Old Blood Tests Lead to Diagnosis

People who have blood cancer often learn about it while undergoing routine blood tests or other procedures. Others find out by chance. I was such a person. But that is not the complete picture.

Rewind to about a decade ago when I knew something was wrong. That hunch lasted for about 1½ years. When I saw my then-primary doctor, I told her I wasn’t feeling well or like myself.

Feeling terrible

I could barely eat without feeling sick. Above all, I could not shake the overwhelming fatigue that plagued me. It was not a normal tiredness from staying up late a lot or whatever. I also shared these concerns with my gynecologist.

Both docs pointed out I was working full-time and acting as primary caregiver for my mother who had numerous medical problems and hospital stays. That resulted in stress, no doubt.

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Women of a certain age?

Therefore, my fatigue was attributed to stress and the toll of a busy life. I was in my 40s at the time and I remember a nurse once told me that I was feeling this way because that’s what happens when women are of a “certain age.”

I was not the advocate, proactive patient I am today. I accepted what they told me although as the months dragged on, I became more frustrated that no help or answers were forthcoming.

The year following my mother’s death, I made a move across my state about 90 minutes away. It was a big decision and change in my life. Once again, my health issues were chalked up to stress and this milestone.

During my last visit with my doctor, I started telling her about symptoms I was experiencing which now included aches and pains. She sort of rolled her eyes when I was speaking at one point and tried to hurry me along. I remember thinking in that moment that I was done with her, in need of a new doctor and one closer to my new home.

Trust your intuition

I wanted someone who would take my concerns seriously. Before I left her office, I asked the doctor if I could have my last blood test results. They were from nine months before, turns out. I believe I hadn’t heard anything about them. She reluctantly went to her computer, glanced at it, and said my bloodwork was fine.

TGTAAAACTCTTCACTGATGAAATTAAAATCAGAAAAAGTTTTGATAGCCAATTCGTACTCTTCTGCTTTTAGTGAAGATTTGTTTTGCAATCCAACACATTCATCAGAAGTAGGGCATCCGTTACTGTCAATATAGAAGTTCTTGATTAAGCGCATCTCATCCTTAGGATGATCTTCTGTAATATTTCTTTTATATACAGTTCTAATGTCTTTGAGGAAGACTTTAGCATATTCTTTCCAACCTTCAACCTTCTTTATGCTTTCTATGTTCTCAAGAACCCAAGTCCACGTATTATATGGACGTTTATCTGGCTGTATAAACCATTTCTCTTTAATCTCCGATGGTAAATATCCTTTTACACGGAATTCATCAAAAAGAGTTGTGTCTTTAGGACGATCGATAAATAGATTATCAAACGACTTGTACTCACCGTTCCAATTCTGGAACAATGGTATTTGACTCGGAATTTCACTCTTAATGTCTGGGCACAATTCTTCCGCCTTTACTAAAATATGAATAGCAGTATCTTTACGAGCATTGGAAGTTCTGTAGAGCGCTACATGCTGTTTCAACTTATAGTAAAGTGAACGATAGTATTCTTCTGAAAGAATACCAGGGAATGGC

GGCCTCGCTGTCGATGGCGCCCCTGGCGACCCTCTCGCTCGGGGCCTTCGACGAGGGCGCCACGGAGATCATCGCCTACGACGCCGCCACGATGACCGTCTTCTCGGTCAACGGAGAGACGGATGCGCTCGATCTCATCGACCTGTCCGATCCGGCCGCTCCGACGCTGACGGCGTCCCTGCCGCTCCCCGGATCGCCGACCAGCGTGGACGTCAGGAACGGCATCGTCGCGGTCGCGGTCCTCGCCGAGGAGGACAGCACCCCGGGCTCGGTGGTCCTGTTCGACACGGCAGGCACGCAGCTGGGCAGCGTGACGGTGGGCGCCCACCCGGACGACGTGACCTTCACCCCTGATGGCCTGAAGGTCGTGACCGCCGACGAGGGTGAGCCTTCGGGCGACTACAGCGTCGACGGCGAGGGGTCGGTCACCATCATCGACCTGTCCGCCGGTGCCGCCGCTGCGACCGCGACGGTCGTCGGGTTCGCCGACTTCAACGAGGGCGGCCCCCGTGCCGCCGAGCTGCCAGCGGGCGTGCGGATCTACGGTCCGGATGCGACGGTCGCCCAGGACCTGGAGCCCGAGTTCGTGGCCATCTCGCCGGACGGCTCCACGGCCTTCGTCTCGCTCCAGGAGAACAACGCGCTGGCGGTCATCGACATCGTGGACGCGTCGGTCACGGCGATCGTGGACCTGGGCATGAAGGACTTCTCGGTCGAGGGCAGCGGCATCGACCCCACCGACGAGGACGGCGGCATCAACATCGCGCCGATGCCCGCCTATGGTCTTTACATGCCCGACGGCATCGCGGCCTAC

But something kept nagging at me. Call it intuition. Before I left, I verified with her what she was looking at were my latest results.

A few days later, I saw my urologist and before I left, I asked him if I could have a print out of those old blood test results. I asked at his office so I wouldn’t have to walk all the way to another building where my primary was located.

A review of my old blood tests

The urologist said “sure,” and was even the person to retrieve the paper from the printer. I’ll never forget that moment. He glanced at the results and said: “Susan, don’t look at the numbers. What is she doing for you? You need a hematologist.” He sounded panicked.

Soon after, I was set up with my first hematologist (who I saw only twice briefly). More bloodwork was conducted and she preliminarily told me it was either leukemia or a bone marrow disorder.

The next step was having my records and information forwarded closer to my new hometown. I live next to the second largest city in Massachusetts which has a university medical center. And that’s where my blood cancer journey with chronic myeloid leukemia really begins.

This article represents the opinions, thoughts, and experiences of the author; none of this content has been paid for by any advertiser. The Blood-Cancer.com team does not recommend or endorse any products or treatments discussed herein. Learn more about how we maintain editorial integrity here.

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